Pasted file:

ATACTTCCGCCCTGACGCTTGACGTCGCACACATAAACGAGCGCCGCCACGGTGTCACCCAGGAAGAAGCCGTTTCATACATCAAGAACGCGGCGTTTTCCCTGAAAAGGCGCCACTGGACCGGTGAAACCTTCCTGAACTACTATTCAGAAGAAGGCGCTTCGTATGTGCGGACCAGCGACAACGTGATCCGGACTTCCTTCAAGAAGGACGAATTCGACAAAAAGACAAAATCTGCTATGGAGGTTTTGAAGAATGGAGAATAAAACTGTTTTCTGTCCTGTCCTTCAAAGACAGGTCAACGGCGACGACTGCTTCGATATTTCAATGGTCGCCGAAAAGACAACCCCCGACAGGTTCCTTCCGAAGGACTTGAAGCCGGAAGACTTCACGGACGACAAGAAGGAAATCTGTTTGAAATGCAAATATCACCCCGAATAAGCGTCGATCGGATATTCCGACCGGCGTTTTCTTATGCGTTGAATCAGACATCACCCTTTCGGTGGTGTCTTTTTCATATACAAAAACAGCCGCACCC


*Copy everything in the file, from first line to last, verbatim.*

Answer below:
ATACTTCCGCCCTGACGCTTGACGTCGCACACATAAACGAGCGCCGCCACGGTGTCACCCAGGAAGAAGCCGTTTCATACATCAAGAACGCGGCGTTTTCCCTGAAAAGGCGCCACTGGACCGGTGAAACCTTCCTGAACTACTATTCAGAAGAAGGCGCTTCGTATGTGCGGACCAGCGACAACGTGATCCGGACTTCCTTCAAGAAGGACGAATTCGACAAAAAGACAAAATCTGCTATGGAGGTTTTGAAGAATGGAGAATAAAACTGTTTTCTGTCCTGTCCTTCAAAGACAGGTCAACGGCGACGACTGCTTCGATATTTCAATGGTCGCCGAAAAGACAACCCCCGACAGGTTCCTTCCGAAGGACTTGAAGCCGGAAGACTTCACGGACGACAAGAAGGAAATCTGTTTGAAATGCAAATATCACCCCGAATAAGCGTCGATCGGATATTCCGACCGGCGTTTTCTTATGCGTTGAATCAGACATCACCCTTTCGGTGGTGTCTTTTTCATATACAAAAACAGCCGCACCC